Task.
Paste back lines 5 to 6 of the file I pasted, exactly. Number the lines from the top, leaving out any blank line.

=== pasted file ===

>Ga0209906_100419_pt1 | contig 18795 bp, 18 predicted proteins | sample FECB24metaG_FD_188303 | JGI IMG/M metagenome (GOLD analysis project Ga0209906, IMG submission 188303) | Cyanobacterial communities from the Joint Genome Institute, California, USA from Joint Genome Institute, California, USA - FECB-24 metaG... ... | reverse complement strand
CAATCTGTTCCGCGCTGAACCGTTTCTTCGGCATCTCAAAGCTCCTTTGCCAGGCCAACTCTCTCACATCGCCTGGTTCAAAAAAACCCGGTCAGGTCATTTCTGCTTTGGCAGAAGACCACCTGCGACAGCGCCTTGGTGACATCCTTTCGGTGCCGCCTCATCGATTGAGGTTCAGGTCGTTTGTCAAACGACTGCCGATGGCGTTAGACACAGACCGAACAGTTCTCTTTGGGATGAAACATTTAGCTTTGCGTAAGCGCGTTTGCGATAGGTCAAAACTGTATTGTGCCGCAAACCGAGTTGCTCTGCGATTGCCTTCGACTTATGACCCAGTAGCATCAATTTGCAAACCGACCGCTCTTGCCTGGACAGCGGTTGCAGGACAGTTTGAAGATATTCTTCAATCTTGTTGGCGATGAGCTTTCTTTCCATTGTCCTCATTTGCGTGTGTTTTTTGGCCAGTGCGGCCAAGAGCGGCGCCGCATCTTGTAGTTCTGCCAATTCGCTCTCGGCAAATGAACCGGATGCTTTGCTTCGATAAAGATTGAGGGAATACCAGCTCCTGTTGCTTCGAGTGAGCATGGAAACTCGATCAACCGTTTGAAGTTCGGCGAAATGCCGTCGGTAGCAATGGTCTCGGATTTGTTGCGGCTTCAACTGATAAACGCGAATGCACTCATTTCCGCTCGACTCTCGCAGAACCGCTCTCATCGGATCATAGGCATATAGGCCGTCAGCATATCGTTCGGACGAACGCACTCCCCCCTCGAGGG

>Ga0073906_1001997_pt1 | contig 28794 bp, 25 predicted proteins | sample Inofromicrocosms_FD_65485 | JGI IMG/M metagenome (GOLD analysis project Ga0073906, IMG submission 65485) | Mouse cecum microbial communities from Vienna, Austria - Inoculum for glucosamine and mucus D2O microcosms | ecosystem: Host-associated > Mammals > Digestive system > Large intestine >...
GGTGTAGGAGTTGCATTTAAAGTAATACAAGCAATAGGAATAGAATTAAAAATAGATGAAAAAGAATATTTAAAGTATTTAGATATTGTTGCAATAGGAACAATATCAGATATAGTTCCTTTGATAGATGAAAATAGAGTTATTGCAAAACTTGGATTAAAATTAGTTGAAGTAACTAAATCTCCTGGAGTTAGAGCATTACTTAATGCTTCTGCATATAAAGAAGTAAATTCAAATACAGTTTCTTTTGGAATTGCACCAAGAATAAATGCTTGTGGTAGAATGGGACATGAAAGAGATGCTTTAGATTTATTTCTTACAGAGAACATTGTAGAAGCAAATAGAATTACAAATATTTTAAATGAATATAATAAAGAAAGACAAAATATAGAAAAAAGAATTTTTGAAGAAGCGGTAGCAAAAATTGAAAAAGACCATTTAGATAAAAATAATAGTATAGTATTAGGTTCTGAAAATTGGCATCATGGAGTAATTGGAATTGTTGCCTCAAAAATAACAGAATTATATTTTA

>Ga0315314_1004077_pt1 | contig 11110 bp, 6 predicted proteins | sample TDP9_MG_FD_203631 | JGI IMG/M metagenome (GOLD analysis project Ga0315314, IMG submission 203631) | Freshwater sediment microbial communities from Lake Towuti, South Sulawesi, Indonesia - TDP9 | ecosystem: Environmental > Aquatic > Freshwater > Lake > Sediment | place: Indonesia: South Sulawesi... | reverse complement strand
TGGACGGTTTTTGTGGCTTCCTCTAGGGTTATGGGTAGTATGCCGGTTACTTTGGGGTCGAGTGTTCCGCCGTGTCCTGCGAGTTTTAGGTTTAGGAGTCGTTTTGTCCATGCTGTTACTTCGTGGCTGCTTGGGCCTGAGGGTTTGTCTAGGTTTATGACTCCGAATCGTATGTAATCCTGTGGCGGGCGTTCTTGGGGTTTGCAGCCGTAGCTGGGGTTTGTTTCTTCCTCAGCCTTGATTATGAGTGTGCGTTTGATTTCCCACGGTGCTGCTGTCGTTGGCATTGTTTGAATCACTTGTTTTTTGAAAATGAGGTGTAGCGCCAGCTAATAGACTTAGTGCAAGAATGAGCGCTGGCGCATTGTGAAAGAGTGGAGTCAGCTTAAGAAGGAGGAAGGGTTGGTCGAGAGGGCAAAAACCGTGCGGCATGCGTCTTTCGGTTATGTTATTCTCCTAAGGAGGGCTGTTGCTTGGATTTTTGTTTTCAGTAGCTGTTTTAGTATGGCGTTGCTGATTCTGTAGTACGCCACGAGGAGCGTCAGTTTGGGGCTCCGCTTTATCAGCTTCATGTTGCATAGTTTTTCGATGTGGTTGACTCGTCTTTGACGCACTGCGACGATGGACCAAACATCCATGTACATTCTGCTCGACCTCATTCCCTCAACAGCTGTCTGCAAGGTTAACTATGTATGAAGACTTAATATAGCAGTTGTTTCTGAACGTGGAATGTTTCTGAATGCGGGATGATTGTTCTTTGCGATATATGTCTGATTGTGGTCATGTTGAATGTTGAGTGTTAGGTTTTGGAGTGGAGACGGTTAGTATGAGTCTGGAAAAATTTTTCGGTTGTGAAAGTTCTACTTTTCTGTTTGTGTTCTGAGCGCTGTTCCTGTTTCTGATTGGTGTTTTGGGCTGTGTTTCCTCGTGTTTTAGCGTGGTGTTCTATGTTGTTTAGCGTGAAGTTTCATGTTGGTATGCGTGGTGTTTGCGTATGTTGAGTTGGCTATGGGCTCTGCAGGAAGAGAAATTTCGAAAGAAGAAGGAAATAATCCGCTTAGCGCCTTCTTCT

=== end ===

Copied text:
>Ga0315314_1004077_pt1 | contig 11110 bp, 6 predicted proteins | sample TDP9_MG_FD_203631 | JGI IMG/M metagenome (GOLD analysis project Ga0315314, IMG submission 203631) | Freshwater sediment microbial communities from Lake Towuti, South Sulawesi, Indonesia - TDP9 | ecosystem: Environmental > Aquatic > Freshwater > Lake > Sediment | place: Indonesia: South Sulawesi... | reverse complement strand
TGGACGGTTTTTGTGGCTTCCTCTAGGGTTATGGGTAGTATGCCGGTTACTTTGGGGTCGAGTGTTCCGCCGTGTCCTGCGAGTTTTAGGTTTAGGAGTCGTTTTGTCCATGCTGTTACTTCGTGGCTGCTTGGGCCTGAGGGTTTGTCTAGGTTTATGACTCCGAATCGTATGTAATCCTGTGGCGGGCGTTCTTGGGGTTTGCAGCCGTAGCTGGGGTTTGTTTCTTCCTCAGCCTTGATTATGAGTGTGCGTTTGATTTCCCACGGTGCTGCTGTCGTTGGCATTGTTTGAATCACTTGTTTTTTGAAAATGAGGTGTAGCGCCAGCTAATAGACTTAGTGCAAGAATGAGCGCTGGCGCATTGTGAAAGAGTGGAGTCAGCTTAAGAAGGAGGAAGGGTTGGTCGAGAGGGCAAAAACCGTGCGGCATGCGTCTTTCGGTTATGTTATTCTCCTAAGGAGGGCTGTTGCTTGGATTTTTGTTTTCAGTAGCTGTTTTAGTATGGCGTTGCTGATTCTGTAGTACGCCACGAGGAGCGTCAGTTTGGGGCTCCGCTTTATCAGCTTCATGTTGCATAGTTTTTCGATGTGGTTGACTCGTCTTTGACGCACTGCGACGATGGACCAAACATCCATGTACATTCTGCTCGACCTCATTCCCTCAACAGCTGTCTGCAAGGTTAACTATGTATGAAGACTTAATATAGCAGTTGTTTCTGAACGTGGAATGTTTCTGAATGCGGGATGATTGTTCTTTGCGATATATGTCTGATTGTGGTCATGTTGAATGTTGAGTGTTAGGTTTTGGAGTGGAGACGGTTAGTATGAGTCTGGAAAAATTTTTCGGTTGTGAAAGTTCTACTTTTCTGTTTGTGTTCTGAGCGCTGTTCCTGTTTCTGATTGGTGTTTTGGGCTGTGTTTCCTCGTGTTTTAGCGTGGTGTTCTATGTTGTTTAGCGTGAAGTTTCATGTTGGTATGCGTGGTGTTTGCGTATGTTGAGTTGGCTATGGGCTCTGCAGGAAGAGAAATTTCGAAAGAAGAAGGAAATAATCCGCTTAGCGCCTTCTTCT